May 6, 2020 – As part of Lesson Plan #6 – Technology and Heroes in the Cockpit, the following is Part 2 of a feature on Vito and Geraldine Pedone. Vito was a Pathfinder pilot on D-Day and Geraldine was a U.S. Army Flight Nurse.

Introduction and Review: In Part 1, Vito Pedone and Geraldine “Jerry” Curtis, both US Army Air Force officers serving in England, met while training for D-Day. Vito was a pilot who trained other C-47 pilots for their Pathfinder mission on D-Day. Pathfinder planes dropped paratroopers behind enemy lines to mark seven drop zones for the thousands of paratroopers who would follow.

Capt. Vito Pedone was the co-pilot in plane #1 of the 20 Pathfinder planes. Jerry Curtis was a US Army Flight Nurse officer. Vito and Jerry were husband and wife on D-Day. First Lieutenant Jerry Pedone began flying on C-47s four days after D-Day to care for wounded soldiers as they were flown to hospitals in England. Stephen, their son, has written an article about his parents that he shared with Student News Net.

The following is Part 2 of their amazing story about courage, sacrifice, and love during World War II.

D-Day begins late in the evening of June 5, 1944

Late in the evening on June 5, 1944, 20 Pathfinder C-47 aircraft departed from North Witham Air Field in England. Vito was the co-pilot in the lead C-47 aircraft. A special team of paratroopers parachuted from each of the 20 planes to mark seven drop zones on the ground behind enemy lines in France so the next wave of 821 C-47s could find their drop zones. Once on the ground, Pathfinder paratroopers, carrying 90 pounds of gear, only had 15 to 30 minutes to mark the zones before the large contingent of paratroopers would be arriving.

“Despite the many dangers, bad weather, and difficult challenges, they still ‘got the job done.’ When things did not go as planned, American ingenuity and initiative took over at all levels to save the day. They are all ‘American Heroes,'” Stephen Pedone wrote in his article.

Geraldine “Jerry” Curtis
According to the U.S. Army, on Dec. 7, 1941, there were less than 1,000 nurses in the Army Nurse Corps. By the war’s end, more than 59,000 nurses served in the Army Nurse Corps. From June 1943 to October 1944, 1,049 flight nurses were trained at Bowman Field in Kentucky.

Jerry Curtis was trained as a surgical nurse in Oklahoma. She volunteered to become a Flight Nurse and graduated in the first class of Flight Nurses in early 1943. Upon graduating, she received her gold wings. First Lieutenant Jerry Curtis reported for duty to the 9th Air Force, 806th Medical Air Evacuation Squadron (MAES), based at Welford Park, England.

Her training as a nurse and her willingness to serve her country would change her life forever. In England, she met Capt. Vito Pedone. They fell in love and married in England in 1943 continuing their D-Day training as husband and wife.

Jerry’s medical missions began four days after D-Day. The same C-47 planes that took paratroopers to Normandy were now used to evacuate wounded back to hospitals in England. The planes would deliver cargo to Normandy and then 18 wounded soldiers on stretchers were stacked three-high on side-mounted racks, according to Stephen Pedone’s article.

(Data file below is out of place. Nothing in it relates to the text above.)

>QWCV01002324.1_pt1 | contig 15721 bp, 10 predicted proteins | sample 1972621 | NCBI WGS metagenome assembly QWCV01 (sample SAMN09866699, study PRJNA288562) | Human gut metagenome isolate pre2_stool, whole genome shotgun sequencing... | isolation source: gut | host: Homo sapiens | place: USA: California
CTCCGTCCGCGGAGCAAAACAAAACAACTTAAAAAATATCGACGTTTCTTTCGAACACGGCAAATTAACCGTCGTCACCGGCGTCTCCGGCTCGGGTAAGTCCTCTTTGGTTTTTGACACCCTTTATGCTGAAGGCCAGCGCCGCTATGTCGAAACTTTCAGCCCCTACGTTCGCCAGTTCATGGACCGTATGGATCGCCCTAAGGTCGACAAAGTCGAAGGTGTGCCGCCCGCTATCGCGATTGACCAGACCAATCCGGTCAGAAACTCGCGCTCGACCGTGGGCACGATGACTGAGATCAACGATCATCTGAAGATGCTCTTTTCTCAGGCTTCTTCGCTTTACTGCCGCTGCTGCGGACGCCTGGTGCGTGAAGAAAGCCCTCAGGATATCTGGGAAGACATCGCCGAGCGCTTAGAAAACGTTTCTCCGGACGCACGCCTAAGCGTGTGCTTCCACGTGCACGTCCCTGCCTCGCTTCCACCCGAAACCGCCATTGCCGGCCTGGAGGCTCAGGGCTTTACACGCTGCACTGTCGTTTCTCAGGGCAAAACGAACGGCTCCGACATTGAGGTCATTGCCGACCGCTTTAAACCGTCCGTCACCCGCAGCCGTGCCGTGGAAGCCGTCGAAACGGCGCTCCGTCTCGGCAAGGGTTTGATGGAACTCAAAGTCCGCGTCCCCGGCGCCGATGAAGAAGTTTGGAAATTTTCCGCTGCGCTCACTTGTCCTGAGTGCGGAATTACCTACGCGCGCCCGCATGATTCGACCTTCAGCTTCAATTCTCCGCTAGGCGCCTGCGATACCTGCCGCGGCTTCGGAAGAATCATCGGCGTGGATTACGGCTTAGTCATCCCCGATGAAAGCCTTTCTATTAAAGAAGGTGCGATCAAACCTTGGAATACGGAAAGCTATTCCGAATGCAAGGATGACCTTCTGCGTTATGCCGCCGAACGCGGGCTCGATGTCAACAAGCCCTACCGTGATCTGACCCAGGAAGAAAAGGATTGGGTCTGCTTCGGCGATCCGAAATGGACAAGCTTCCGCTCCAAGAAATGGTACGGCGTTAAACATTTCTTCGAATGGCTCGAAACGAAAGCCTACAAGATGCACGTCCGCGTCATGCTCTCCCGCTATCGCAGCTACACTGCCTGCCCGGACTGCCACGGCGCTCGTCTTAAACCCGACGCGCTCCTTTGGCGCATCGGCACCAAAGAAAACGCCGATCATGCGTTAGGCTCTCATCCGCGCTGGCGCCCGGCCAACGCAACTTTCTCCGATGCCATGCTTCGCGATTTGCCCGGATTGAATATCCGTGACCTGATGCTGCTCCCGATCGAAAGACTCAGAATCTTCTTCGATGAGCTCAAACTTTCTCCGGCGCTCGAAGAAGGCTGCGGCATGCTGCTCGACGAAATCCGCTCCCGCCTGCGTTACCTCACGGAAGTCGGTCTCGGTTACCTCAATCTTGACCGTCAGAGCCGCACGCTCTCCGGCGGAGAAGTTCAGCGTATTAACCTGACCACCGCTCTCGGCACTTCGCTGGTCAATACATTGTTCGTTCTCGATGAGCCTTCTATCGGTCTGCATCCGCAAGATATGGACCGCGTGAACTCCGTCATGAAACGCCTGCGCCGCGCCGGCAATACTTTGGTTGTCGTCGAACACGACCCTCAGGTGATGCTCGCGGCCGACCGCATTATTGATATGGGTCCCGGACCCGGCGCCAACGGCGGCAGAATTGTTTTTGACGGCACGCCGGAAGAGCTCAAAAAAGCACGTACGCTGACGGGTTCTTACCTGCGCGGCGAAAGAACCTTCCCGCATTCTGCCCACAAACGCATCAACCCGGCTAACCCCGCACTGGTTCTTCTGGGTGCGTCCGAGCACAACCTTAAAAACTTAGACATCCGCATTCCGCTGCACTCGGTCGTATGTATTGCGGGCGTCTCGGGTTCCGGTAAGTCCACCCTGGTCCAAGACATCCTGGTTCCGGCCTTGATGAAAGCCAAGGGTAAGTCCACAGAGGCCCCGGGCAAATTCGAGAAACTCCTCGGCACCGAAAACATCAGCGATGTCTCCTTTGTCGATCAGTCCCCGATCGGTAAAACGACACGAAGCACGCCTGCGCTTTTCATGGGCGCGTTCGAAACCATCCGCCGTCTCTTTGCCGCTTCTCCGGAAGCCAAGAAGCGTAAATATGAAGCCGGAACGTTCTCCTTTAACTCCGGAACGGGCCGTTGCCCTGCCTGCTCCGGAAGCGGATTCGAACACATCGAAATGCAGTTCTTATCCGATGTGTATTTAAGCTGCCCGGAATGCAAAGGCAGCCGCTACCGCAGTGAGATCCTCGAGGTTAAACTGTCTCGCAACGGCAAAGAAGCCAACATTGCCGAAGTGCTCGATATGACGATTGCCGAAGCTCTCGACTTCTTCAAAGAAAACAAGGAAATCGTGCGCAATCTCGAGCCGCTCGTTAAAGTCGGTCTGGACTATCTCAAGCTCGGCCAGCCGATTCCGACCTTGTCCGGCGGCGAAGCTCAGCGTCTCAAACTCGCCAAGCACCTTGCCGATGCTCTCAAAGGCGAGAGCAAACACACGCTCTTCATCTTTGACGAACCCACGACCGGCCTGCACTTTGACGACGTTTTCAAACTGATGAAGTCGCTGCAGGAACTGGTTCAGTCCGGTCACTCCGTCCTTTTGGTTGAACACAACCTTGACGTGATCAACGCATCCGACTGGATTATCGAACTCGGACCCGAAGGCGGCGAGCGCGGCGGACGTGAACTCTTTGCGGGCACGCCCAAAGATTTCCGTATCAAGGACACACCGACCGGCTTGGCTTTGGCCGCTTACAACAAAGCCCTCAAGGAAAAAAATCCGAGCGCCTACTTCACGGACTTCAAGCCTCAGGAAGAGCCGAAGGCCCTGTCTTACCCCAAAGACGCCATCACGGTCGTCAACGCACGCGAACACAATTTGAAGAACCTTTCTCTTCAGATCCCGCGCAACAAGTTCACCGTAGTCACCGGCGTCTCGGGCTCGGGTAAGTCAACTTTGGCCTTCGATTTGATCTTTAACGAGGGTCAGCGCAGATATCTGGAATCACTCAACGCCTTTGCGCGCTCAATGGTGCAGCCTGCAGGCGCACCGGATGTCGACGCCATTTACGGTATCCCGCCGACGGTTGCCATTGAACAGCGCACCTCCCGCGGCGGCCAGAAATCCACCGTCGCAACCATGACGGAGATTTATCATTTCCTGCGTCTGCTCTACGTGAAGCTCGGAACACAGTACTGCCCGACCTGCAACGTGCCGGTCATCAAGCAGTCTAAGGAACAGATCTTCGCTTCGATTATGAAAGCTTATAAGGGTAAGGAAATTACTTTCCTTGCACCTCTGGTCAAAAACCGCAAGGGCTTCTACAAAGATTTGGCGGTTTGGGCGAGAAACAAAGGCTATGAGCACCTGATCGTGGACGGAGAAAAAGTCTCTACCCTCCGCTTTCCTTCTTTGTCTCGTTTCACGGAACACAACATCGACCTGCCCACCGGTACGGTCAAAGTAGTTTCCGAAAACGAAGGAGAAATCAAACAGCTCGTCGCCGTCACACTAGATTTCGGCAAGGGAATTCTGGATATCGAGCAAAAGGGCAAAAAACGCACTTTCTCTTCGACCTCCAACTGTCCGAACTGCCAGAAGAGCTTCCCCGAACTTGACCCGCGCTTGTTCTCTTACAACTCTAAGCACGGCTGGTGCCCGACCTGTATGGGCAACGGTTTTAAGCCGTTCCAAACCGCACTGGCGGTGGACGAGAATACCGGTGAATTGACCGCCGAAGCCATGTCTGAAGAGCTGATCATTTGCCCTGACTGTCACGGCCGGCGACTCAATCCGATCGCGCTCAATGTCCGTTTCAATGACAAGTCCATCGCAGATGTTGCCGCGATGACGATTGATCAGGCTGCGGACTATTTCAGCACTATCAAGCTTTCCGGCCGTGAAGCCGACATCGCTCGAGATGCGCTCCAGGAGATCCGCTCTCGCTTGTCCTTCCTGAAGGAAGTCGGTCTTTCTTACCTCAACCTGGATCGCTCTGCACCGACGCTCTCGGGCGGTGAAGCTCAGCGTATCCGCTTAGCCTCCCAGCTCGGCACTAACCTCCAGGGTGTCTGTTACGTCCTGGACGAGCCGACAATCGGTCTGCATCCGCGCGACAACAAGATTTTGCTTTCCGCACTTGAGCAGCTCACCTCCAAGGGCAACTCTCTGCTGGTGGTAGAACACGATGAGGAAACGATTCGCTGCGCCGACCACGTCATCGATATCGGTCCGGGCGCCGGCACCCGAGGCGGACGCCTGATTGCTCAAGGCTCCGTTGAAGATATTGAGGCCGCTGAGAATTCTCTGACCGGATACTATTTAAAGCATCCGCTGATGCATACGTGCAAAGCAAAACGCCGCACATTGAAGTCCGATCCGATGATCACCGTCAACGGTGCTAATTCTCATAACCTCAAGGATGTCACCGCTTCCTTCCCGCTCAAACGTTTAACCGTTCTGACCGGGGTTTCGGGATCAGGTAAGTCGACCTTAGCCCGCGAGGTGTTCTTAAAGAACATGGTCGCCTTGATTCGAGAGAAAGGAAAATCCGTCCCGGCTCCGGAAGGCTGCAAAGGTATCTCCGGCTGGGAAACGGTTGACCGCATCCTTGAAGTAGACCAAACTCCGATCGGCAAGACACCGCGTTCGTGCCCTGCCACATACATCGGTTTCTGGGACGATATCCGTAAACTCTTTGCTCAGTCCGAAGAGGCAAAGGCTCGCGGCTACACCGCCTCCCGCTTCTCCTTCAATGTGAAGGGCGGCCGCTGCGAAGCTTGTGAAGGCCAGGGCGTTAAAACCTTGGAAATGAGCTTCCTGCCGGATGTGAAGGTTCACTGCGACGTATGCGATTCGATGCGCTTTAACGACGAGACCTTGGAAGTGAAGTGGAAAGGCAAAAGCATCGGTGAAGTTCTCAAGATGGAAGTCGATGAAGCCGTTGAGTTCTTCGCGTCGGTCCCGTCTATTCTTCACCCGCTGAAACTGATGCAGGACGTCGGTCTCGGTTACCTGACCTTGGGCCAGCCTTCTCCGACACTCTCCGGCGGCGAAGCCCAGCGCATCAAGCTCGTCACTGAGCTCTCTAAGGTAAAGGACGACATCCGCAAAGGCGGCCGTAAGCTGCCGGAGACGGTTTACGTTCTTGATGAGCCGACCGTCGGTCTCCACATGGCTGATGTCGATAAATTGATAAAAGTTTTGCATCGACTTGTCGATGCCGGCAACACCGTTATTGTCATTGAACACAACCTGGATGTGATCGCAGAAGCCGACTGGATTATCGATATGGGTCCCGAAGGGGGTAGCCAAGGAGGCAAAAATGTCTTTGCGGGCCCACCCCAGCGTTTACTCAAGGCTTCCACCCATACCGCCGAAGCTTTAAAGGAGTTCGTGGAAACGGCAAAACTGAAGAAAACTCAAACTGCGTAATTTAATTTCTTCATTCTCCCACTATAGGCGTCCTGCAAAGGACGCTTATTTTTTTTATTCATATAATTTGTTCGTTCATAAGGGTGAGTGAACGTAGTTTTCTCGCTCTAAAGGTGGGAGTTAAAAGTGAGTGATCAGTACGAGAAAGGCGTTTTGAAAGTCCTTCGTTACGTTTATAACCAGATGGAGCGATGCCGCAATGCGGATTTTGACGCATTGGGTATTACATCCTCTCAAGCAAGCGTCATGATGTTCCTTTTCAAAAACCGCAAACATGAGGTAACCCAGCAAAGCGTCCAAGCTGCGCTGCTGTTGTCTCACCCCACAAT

Four days after D-Day, C-47 aircraft began transporting wounded soldiers from France to hospitals in England. Onboard these flights were Army Flight Nurses. (Photo: Courtesy Stephen Pedone)

In April 1945, the 806th Squadron set a record by evacuating 17,287 patients in one month. As Europe was liberated and the horrors of the Holocaust became known, liberated prisoners from concentration camps were evacuated on the C-47s to hospitals.

“All of us were affected by the plight of the displaced persons and liberated prisoners we brought back.” (The Story of Air Evacuation: 1942-1989 by The World War II Flight Nurses Association, 1989, p. 78)

In July 1945, the first patients from Berlin were evacuated.

After the war
Capt. Pedone would go on to have a distinguished 30-year career in the U.S. Air Force retiring as a Colonel. Jerry separated from the military to raise their son, Stephen, named after Vito’s brother, and she also worked as a surgical nurse in Alexandria, Virginia.

Quote from Stephen P. Pedone’s article
“Vito and Jerry’s story ends at a very special place in our nation, Arlington National Cemetery, where they lie together for eternity – ‘There is no greater honor.’ Jerry is honored at the National Women in the Military Memorial, in Arlington. Vito is remembered at the 82nd Airborne Division Paratrooper Museum, in Fayetteville, North Carolina. His D-Day service is recorded in numerous books on D-Day and in several U.S., U.K., and French military museums, and he told his D-Day story in person for the History Channel.”

Vito and Jerry Pedone’s final resting place at Arlington National Cemetery (Photo: Courtesy Stephen Pedone)

75th anniversary of D-Day
Stephen and his wife, Ximena, will be in Normandy for the 75th anniversary on June 6, 2019 representing Vito and Jerry, two American heroes from the Greatest Generation. “We are forever grateful to them, and we will never forget them,” Stephen said at the end of his article.

While in Normandy, Stephen and Ximena will be present for re-enactments of WWII C-47 flights through the D-Day Squadron, the U.S. contingent of DAKS Over Normandy.

Their story of courage facing a formidable foe is one thread in a tapestry woven by the stories of millions of young men and women in the Greatest Generation. Each thread in that tapestry must never be forgotten.